Three days after Andrew Cancio lost his junior lightweight world title, Golden Boy Promotions, whom he had publicly voiced displeasure with going into the fight, released him from his contract on Tuesday.
“I’m not happy with what has transpired but my goal is to become a world champion again and work with a promotional company that will provide me with the opportunity,” Cancio told ESPN in a statement. “I’ll be back stronger than ever and I greatly appreciate the loyal support of my fans and I look forward to returning to the ring in the New Year.”
Cancio had become one of boxing’s feel-good stories in 2019. Disillusioned with his career and having suffered a knockout loss to Joseph Diaz in September 2016, Cancio retired. But he returned 19 months later and in his third fight back was given an unexpected shot at 130-pound world titlist Alberto Machado in February. Machado was a huge favorite, but Cancio hammered him with body shots and knocked him out in the fourth round to win the title in front of his fans at the Fantasy Springs Resort Casino in Indio, California.
When Machado exercised his contractual option for an immediate rematch, Cancio did it again, punishing him to the body and stopping him in the third round.
Cancio won a title and defended it all while maintaining his day job as a line worker for a Southern California gas company. He used work vacation days during training camp and fulfilled media obligations on his lunch hour.
But Cancio (21-5-2, 16 KOs), 31, of Blythe, California, also yearned for bigger purses and exposure and was unhappy that his second defense, a mandatory against Rene Alvarado, whom he had stopped in the eighth round of a 2015 nontitle bout, was taking place again at Fantasy Springs, where Cancio is a popular ticket seller.
Alvarado dominated Saturday’s fight, opening a bad cut over Cancio’s left eye and laying a beating on him for most of the bout until referee Raul Caiz Sr. stopped it moments after the end of the seventh round.
“He wanted bigger purses and he wanted to fight in bigger venues,” Golden Boy president Eric Gomez told ESPN. “He didn’t think Golden Boy was providing that for him so we released him and wish him all the best. I hope he finds what he’s looking for.
“He voiced his concerns about being with Golden Boy and he wasn’t happy. I thought we did a great job with him. We brought him back when he came out of retirement. We got him a world title shot. He was a main event on Saturday. I guess he thought it wasn’t enough for him, so we released him even though he was still under contract for a while longer.”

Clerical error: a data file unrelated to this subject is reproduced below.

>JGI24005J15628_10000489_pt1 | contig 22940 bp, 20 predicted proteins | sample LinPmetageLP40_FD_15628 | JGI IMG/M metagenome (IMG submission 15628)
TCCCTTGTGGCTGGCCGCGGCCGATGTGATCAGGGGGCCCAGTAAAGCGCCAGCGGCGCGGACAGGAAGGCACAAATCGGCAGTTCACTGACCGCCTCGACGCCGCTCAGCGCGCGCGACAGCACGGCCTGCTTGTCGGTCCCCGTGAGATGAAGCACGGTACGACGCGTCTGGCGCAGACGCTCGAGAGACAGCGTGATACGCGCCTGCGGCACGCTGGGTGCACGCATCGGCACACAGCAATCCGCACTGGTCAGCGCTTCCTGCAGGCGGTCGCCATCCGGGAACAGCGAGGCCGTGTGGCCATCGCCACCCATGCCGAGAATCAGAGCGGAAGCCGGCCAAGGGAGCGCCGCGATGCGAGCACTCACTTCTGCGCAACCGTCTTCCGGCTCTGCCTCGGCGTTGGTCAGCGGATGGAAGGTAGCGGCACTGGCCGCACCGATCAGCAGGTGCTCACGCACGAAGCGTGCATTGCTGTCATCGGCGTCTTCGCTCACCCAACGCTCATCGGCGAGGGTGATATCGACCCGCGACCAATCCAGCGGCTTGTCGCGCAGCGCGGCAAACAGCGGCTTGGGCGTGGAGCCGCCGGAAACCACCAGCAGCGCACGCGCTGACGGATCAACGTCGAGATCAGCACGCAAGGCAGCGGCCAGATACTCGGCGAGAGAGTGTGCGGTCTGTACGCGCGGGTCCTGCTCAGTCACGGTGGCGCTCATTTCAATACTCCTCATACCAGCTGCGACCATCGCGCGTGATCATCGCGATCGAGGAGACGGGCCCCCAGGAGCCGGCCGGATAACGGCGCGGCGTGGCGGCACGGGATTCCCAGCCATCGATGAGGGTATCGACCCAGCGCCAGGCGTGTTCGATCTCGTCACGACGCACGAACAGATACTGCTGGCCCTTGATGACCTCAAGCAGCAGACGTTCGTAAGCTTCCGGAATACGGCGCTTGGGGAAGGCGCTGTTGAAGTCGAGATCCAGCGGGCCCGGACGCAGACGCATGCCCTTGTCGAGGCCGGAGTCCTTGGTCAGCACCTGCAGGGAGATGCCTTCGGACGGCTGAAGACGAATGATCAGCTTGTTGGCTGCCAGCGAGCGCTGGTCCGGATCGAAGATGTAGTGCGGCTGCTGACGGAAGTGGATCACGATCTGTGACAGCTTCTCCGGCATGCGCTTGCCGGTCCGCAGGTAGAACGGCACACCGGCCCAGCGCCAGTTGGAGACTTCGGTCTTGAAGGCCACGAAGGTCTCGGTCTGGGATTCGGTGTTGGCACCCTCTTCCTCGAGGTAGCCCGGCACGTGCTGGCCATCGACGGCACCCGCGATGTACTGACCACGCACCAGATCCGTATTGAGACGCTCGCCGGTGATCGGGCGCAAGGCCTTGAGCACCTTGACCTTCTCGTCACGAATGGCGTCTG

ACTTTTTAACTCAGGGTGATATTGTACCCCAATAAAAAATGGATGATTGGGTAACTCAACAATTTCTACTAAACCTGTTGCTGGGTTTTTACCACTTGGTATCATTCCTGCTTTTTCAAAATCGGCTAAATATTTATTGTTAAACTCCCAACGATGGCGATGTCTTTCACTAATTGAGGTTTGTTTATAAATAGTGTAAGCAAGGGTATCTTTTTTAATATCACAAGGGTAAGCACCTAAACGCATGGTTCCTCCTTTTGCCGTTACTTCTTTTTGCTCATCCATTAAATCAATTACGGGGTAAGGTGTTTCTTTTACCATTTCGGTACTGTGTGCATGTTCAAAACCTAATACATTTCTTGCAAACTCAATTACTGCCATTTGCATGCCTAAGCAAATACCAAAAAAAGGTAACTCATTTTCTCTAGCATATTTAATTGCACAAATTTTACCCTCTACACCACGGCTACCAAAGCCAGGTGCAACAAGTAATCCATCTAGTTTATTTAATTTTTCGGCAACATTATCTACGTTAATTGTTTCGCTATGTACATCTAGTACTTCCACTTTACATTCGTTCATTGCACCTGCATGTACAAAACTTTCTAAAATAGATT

Heading into the fight with Alvarado, Cancio was unhappy with Golden Boy for what he perceived as a lack of promotion. He believed Golden Boy was going to put him in the co-feature position on the high-profile Canelo Alvarez-Sergey Kovalev card in Las Vegas on Nov. 2, but when Golden Boy worked out its issues with rising lightweight star Ryan Garcia it instead put him in that slot. Cancio spoke out against Golden Boy’s decision in an article published in the Los Angeles Times on Saturday, the day of Cancio’s rematch with Alvarado.
“I sell out Fantasy Springs, but I would like Golden Boy to move me around to different spots so I can get a bigger fan base,” Cancio told the newspaper. “I’m not the promoter. I don’t know how to go about that. I’m just the fighter who wants to make money for my family. I just have to keep winning and move forward to get big fights and big money so I can step aside from the gas company a little bit.
“I feel like a lot of the promotion is focused on Canelo and Ryan Garcia. I feel that Garcia hasn’t fought anybody yet. As a co-main event, on a big card, with no belt, I think that’s a little bit ridiculous. I haven’t had a conversation with (Golden Boy CEO) Oscar (De La Hoya). … I haven’t sat down with him. I haven’t talked with him. I just want to be treated as a world champion and not just some guy who got lucky. I didn’t get lucky. I worked my butt off to get here. I don’t want to be working, and fighting, my entire career. I want to focus on boxing. In order to do that, I need to make the big money in bigger venues.”
Ray Chaparro, Cancio’s manager, said he’s not surprised that Golden Boy cut Cancio after the loss because of the issues.
“I expected it to happen if Andrew would’ve lost because they weren’t letting the story go,” Chaparro said. “Andrew did a story with the Los Angeles Times, and from early that week, Wednesday night, with Eric Gomez calling me personally upset — and the story hadn’t been released, yet. But because Andrew made a statement, I knew that the future was going to be bleak.
“I anticipated that the future was going to be, ‘Well, there goes negotiations for anything above (the contracted) minimum.’ And a lot of that affected the fight because from Wednesday night, from me catching it from Eric — he said, ‘I’m f—— pissed, Ray’ — (to) Thursday you could feel the vibe when we got (to Fantasy Springs).”
Chaparro added that he has reached out to promoters such as Top Rank and Matchroom Boxing as well as Premier Boxing Champions.
“There’s a lot of interest in Andrew,” Chaparro said. “He’s angry right now. I just told him to enjoy his Thanksgiving, and let me work. And that’s what we’re doing.”
Steve Kim contributed to this report